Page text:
Cognitive dissonance can also influence decision making. Clients are generally bombarded with choices throughout their day. The dissonance caused by rejecting the possible benefits of the route not chosen can cause regret. Curiously perhaps, the closer the choices are in their advantages and attractiveness, the more dissonance tends to be generated. Furthermore, the more significant or perceived importance of the decision, such as choosing between two houses to buy, the greater the potential dissonance, when compared to choosing between two insignificant options, such as whether to have a sandwich or salad for lunch.
Four strategies can be employed to address the dissonance that results from the decision-making process:
Reduce the importance of the decision
Decrease the perceived attractiveness of the rejected option
Increase the attractiveness of the selected option
Revoke the decision entirely
…a common strategy is to both reduce the attractiveness of the rejected option and increase the attractiveness of the selected option, thus creating a far greater distance between the two options.
Some clients may be so acutely uncomfortable with the feelings of cognitive dissonance, they end up avoiding any situations, events and experiences that may cause it. For a small percentage of clients, this can become socially or life-limiting. Clients are generally more likely to seek information that is consistent with their cognitions, attitudes and beliefs whilst actively avoiding information that is inconsistent. However, curiosity can be a strong motivator for clients to seek information that conflicts with their current beliefs and attitudes, particularly where such information would be thought of as useful. From a therapy perspective, having a therapy pre-talk (such as an introduction to and explanation of hypnotherapy) that is a two-way communication, rather than a lecture or rehearsed speech, can help avoid generating dissonance and better meet the needs of each individual client, as the intuitive therapist will inform the client with a truthful combination of what they want to hear alongside what they need to understand about the therapy process.
Engaging in behaviour and actions that are inconsistent with their beliefs and attitudes can also cause a client to experience dissonance. For example, if they have done a favour for a neighbour by giving them a lift to the supermarket because they have injured their ankle; yet they really don’t like their neighbour. Awareness of the potential for this is important for a therapist, particularly when negotiating homework, as the client may go ‘off track’ to reduce any dissonance caused by engaging in the dissonant homework activities.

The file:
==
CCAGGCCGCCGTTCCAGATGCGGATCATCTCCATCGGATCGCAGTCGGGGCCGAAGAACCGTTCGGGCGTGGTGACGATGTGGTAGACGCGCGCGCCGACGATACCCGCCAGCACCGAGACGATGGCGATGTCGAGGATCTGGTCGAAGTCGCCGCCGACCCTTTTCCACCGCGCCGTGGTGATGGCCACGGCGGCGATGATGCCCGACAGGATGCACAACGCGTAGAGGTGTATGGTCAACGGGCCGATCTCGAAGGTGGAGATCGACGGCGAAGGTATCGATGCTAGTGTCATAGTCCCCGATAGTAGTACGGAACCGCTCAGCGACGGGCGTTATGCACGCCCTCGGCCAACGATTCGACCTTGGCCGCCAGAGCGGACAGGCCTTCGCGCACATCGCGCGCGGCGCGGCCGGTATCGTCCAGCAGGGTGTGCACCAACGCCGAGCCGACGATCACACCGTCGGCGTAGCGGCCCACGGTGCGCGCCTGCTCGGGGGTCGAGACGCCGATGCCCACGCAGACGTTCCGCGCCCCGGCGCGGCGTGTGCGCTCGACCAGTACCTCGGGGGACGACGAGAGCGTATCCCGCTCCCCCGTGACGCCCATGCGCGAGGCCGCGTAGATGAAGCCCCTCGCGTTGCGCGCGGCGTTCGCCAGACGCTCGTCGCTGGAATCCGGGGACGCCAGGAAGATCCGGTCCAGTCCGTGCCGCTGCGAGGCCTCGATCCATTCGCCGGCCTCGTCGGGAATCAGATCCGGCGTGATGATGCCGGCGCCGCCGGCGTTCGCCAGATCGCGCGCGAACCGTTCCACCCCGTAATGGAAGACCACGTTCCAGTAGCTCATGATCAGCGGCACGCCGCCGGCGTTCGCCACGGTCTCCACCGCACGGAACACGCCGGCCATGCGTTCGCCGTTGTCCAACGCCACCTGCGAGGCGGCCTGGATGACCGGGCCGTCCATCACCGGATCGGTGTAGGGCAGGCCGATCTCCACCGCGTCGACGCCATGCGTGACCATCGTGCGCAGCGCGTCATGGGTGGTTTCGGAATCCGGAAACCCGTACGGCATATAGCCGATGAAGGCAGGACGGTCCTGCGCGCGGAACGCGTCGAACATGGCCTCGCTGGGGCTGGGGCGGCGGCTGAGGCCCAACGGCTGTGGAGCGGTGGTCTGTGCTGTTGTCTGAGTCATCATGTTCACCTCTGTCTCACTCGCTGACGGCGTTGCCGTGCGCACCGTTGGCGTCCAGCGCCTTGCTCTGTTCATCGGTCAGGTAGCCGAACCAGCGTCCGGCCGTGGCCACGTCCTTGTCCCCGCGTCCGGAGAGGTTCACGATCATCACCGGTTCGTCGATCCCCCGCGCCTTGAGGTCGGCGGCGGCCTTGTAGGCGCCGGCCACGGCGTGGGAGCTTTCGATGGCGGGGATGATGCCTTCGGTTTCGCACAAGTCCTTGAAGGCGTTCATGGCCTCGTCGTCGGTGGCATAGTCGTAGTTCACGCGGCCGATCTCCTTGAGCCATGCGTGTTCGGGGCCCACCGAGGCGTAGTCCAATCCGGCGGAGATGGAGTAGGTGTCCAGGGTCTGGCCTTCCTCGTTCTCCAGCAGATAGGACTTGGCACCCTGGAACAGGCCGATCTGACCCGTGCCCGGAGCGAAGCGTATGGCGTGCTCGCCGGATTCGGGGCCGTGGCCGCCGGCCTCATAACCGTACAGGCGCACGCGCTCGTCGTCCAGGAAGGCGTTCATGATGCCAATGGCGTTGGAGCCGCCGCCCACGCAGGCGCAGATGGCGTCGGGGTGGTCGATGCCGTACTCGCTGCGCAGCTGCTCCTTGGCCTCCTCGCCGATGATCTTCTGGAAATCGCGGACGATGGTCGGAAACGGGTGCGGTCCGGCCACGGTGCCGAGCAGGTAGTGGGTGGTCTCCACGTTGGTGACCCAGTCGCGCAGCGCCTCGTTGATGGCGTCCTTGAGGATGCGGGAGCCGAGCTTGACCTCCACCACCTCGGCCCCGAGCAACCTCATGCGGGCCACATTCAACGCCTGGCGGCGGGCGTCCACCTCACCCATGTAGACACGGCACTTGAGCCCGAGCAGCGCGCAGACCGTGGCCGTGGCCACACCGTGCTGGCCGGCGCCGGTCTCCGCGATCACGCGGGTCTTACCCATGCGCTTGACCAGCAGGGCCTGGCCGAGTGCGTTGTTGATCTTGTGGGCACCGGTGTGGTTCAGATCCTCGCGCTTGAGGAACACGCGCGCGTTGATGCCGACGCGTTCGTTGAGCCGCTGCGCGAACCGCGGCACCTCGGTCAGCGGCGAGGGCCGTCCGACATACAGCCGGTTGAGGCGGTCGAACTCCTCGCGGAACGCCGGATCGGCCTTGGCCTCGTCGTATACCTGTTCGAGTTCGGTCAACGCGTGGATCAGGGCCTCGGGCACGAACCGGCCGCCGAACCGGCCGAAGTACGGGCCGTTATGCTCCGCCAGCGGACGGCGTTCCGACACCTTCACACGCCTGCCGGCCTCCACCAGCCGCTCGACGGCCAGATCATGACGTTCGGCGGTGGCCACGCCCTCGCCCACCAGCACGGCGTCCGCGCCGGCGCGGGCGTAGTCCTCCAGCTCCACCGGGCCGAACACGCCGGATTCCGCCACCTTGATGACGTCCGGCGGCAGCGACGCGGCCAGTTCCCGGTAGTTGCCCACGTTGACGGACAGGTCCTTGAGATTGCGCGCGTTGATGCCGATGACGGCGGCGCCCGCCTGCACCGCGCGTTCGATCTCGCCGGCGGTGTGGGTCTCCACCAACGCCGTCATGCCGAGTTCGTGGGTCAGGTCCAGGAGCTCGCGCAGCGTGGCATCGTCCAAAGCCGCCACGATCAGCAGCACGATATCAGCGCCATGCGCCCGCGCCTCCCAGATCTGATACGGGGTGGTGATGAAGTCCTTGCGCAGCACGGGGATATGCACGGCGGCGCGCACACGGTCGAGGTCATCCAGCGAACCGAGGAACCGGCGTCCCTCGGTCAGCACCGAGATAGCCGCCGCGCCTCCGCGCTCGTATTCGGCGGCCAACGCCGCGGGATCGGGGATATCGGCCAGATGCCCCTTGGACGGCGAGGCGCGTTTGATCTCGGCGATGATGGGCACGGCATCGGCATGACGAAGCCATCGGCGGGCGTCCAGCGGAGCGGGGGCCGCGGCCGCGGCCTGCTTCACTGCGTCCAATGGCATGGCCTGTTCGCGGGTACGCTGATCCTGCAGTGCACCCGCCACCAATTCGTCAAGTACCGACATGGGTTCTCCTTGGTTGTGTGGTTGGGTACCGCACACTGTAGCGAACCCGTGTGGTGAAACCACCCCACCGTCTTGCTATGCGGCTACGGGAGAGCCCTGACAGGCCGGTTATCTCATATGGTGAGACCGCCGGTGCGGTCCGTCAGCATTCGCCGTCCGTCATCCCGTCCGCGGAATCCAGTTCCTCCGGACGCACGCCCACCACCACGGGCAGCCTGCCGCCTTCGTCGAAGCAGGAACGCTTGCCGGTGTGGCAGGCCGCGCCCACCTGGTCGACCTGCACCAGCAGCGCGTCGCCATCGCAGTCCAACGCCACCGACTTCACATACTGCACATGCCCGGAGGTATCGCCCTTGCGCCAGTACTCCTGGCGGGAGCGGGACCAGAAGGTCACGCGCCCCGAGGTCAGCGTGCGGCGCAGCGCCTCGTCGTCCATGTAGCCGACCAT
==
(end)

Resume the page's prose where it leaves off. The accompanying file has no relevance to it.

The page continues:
With some clients, there may also be a correlation between cognitive dissonance and effort. Those goals and items that have required the most effort tend to be most desired or valued, and become associated with ‘effort justification’. Thus, if we put a great deal of effort into something and it later turns out to be less desirable, it may cause dissonance. Yet, we can then help the client to decide that the desired outcome was different, or that there were other influencing factors that changed the outcome. This reduces that dissonance. Thus, helping clients keep appropriate yet flexible goals can be more beneficial to the therapy process than rigid goals and expectations.
At the end of the day, some clients will be more capable and comfortable tolerating cognitive dissonance, and some clients may find it more uncomfortable. Where there is ‘forced compliance’ with an attempt to persuade or compel an individual to do something inconsistent with their attitudes, this can result in greater dissonance. There is dissonance between the ‘don’t want to do it’ and ‘did it’. Thus, some clients will be happy to engage in a change process that takes them beyond their comfort zones, whereas other clients are reluctant to do this. Working with the individual needs of your client can reduce cognitive dissonance and enhance therapy outcomes.
References & Further Reading
We hope this blog on cognitive dissonance has been helpful, and if you have any questions relating to this blog, do please get in touch, because we’re always happy to help!
– written by Dr Kate Beaven-Marks